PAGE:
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Page history last edited by PBworks 17 years ago


Wikis:  The Next Great Tool


"A community is like a ship; everyone ought to be prepared to take the helm"  Henrik Ibsen


In 2007, everyone can participate, and everyone can contribute to an ever-growing global conversation on just about any topic.


This contribution of content can be either individual or collaborative and has been facilitated by the emergence of a new set of online content creation tools such as blogs, podcasts and wikis.  Perhaps the most visible application of this new tool set is Wikipedia, an online encyclopedia created by users from around the globe and hosted on a wiki platform.   The use of wikis has continued to grow; eBay has recently added wikis to their auction site, giving its membership the capability to collaboratively author articles about issues and topics concerning the use of the eBay service.  So, with this type of potential in mind, how can educators leverage the capabilities of wikis to create dynamic online collaborative learning environments for students?


What are wikis?


Wikis are online spaces for the social construction of understanding and meaning.  Imagine a Web page that anyone can contribute to by using readily understandable editing tools.  Generally, someone begins a wiki on a particular topic and invites others to participate in the construction of the content present at the wiki.   The content of the wiki is determined by multiple authors who utilize their individual expertise to collaboratively create online documents about a topic or topics.  As a result, wikis are always a work in progress and the content of a wiki is generally considered fluid and dynamic as is the communities of users that help construct them.


What are the benefits of using wikis in education?


Educators have been assigning collaborative student projects as long as their have been lesson plans.  Students typically worked on these in class, in the school library before or after school or met at some location at night such as a public library.  Wikis enable those same projects to go digital with students constructing projects online, 24/7.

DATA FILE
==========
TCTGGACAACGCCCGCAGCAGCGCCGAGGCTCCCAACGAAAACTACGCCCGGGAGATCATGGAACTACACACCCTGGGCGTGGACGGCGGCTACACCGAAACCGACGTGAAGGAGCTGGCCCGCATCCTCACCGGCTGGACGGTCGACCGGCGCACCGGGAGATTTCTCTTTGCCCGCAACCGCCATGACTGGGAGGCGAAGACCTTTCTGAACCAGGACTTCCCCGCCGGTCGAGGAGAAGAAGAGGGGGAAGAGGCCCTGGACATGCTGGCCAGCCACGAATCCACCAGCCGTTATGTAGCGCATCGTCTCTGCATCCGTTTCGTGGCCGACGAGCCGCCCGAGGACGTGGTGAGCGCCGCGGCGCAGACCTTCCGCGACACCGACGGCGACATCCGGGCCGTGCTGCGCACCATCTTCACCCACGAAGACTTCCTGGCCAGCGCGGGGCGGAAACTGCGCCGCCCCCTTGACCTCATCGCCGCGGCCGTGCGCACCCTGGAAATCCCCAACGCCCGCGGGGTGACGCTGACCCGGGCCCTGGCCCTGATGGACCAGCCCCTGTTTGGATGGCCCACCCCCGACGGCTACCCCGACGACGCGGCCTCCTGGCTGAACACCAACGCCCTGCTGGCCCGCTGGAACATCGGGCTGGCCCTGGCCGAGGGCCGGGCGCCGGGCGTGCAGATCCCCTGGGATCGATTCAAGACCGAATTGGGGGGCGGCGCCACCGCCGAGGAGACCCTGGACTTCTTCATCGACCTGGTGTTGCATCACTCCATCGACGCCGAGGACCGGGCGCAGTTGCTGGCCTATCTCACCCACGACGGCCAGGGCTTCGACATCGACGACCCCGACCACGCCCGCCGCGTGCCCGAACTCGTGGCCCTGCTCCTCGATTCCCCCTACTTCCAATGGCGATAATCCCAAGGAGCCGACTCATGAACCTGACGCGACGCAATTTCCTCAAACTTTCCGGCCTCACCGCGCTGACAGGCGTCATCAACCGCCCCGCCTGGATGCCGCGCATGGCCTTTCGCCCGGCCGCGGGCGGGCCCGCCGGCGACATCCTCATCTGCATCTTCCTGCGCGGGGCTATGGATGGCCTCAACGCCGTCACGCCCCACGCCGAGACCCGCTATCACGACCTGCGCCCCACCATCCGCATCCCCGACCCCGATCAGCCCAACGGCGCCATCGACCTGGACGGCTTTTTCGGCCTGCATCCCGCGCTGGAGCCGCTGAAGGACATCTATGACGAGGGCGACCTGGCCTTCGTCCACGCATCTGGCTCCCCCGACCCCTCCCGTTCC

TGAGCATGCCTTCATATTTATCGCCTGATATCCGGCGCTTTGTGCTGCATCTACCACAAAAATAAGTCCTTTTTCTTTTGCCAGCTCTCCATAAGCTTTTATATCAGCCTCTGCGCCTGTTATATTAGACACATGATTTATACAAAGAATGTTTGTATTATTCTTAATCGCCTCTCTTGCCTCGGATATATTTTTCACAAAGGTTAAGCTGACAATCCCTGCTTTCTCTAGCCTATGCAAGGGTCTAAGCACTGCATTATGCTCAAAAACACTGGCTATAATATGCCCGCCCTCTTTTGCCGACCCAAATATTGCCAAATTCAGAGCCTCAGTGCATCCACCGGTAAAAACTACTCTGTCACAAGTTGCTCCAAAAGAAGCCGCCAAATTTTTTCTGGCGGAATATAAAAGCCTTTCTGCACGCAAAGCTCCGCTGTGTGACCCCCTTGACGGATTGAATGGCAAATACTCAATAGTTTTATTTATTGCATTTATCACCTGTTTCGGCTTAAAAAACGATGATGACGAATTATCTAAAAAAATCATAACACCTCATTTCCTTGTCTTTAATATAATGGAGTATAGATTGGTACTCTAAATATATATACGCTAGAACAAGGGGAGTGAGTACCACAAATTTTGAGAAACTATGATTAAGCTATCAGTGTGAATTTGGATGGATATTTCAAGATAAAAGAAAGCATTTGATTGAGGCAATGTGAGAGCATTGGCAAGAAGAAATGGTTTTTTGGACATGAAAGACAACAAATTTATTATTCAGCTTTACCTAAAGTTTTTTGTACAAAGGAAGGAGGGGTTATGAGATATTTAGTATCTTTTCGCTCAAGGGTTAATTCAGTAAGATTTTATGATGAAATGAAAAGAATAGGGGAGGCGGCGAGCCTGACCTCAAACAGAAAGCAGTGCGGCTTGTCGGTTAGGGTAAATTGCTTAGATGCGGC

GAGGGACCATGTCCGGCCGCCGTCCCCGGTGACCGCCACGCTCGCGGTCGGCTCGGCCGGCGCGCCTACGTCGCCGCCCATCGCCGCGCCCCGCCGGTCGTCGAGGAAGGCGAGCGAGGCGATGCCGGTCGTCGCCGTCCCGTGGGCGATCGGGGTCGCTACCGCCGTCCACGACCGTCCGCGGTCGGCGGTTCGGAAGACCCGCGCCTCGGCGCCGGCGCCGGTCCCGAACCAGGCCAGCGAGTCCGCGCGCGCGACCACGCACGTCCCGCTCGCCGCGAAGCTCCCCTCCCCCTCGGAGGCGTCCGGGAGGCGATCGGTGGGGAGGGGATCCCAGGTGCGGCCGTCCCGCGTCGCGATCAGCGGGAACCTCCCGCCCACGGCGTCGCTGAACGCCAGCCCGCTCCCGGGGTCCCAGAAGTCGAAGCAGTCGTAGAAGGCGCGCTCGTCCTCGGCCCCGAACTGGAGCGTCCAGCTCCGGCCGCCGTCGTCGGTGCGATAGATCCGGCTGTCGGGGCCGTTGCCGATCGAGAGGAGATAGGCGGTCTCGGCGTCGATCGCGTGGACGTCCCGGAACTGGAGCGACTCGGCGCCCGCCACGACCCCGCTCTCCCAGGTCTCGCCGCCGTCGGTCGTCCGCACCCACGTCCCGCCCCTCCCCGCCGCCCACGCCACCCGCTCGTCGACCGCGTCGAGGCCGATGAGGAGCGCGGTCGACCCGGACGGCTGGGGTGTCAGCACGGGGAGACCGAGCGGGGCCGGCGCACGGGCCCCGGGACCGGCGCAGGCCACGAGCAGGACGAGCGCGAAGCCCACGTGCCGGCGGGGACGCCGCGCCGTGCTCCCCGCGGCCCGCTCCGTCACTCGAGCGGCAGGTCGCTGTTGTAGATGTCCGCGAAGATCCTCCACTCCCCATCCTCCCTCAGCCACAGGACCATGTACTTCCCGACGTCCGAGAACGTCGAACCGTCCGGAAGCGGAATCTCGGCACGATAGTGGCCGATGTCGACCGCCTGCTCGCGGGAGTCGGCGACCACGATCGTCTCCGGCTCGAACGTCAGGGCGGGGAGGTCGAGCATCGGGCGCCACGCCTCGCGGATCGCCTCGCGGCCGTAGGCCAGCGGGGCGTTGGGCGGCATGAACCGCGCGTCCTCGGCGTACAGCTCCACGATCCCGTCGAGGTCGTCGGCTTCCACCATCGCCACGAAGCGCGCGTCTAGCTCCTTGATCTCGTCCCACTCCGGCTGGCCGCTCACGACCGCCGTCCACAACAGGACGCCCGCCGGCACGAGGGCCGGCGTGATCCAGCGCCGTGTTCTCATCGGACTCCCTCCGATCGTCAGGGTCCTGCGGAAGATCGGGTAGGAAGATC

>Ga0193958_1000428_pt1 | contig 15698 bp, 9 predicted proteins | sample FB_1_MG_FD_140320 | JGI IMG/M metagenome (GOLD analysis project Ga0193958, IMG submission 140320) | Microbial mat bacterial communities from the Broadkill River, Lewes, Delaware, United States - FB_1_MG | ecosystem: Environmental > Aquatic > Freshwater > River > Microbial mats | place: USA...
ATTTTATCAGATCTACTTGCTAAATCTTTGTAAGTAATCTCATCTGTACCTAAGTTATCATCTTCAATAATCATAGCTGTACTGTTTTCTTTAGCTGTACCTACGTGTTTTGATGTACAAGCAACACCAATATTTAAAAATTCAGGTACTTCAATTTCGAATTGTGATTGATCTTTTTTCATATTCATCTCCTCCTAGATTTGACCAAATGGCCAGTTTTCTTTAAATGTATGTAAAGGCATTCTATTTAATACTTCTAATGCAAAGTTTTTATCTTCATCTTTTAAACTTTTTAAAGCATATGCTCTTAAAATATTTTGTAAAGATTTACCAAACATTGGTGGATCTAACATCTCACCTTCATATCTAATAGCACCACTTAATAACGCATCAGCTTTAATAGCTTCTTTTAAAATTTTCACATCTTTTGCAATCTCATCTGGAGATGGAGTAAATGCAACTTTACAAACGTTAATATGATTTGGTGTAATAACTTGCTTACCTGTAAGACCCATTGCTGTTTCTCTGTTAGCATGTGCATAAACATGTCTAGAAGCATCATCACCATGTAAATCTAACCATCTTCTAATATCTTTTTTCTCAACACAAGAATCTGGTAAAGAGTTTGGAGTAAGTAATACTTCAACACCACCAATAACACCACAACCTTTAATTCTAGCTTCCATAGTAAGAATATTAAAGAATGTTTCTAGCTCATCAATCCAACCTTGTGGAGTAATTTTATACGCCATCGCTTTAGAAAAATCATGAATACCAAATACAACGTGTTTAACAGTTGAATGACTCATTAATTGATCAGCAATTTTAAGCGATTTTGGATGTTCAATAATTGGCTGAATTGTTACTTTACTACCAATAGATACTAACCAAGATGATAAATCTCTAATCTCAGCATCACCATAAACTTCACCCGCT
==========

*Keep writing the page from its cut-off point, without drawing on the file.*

Wikis are extremely flexible tools and have application to classroom, professional development and administrative uses.


Classroom:  Students can use wikis as research platforms that support collaborative investigation of a problem, for collaborative laboratory reports, for the construction of a WebEssay (an essay in a wiki that has images, text and supportive hyperlinks), for the student creation of a class “textbook,”and simply for collaborative writing projects.  The creation of wiki pages would also be an outstanding final product for online learning experiences such as WebQuests. Basically, a wiki can be used anywhere a collaborative student project needs to be constructed.


Professional development:  wikis can be used for collaborative planning of a workshop or conference.  Documents and other resources may be posted at the wiki prior to the start of the workshop and used during the conference for participants to create their own notes or content.  Pages can be developed within the conference wiki that encourage participants to return to the wiki to continue to add content that is reflective of the practices they learned at the conference or workshop.


Administrative uses:  use wikis to collaboratively create and edit policy documents among all stakeholders.


What types of wiki tools are available?


There are a variety of wiki tools available, either hosted online or available as open source software for installation on a server.  Additionally, there are wiki solutions available for learning management systems (LMS) like Blackboard (see LearningObjects.com); Moodle (an open source LMS) also supports wiki integration.

Moodle (http://www.moodle.com


pbWiki: pb stands for peanut butter and the site claims creating a wiki is as easy as making a peanut butter sandwich.  The ease of construction, the relatively easy to use interface, and attractive wiki design make this one of the top choices for educational wiki use.  pbWiki does present Google ads on its wiki pages and permits password protection of content.  pbWiki accounts are also supported with an RSS feed.  A user may choose to upgrade their wiki to access more robust features at a monthy cost.

(editor note:  )


Wikispaces:  An outstanding wiki tool and free for K-12 educators and even more important, free of advertising (educator accounts).  Wikispaces for Educators are also private so only “space members” can edit them-members are invited through an email invitation.  No advertising, the easy editing interface, and the private membership at no additional cost make Wikispaces an excellent choice for teachers getting started with wikis. 


EditMe:  EditMe is a full-featured wiki interface with multiple levels of authoring control and viewing (such as public view, public edit, public view, administrative edit, and more) through password protection.  The wiki pages offer extremely easy editing through a WYSIWYG (What you see is what you get) interface.  Editme does not offer free sites; a benefit is that EditMe wiki pages are free of advertising.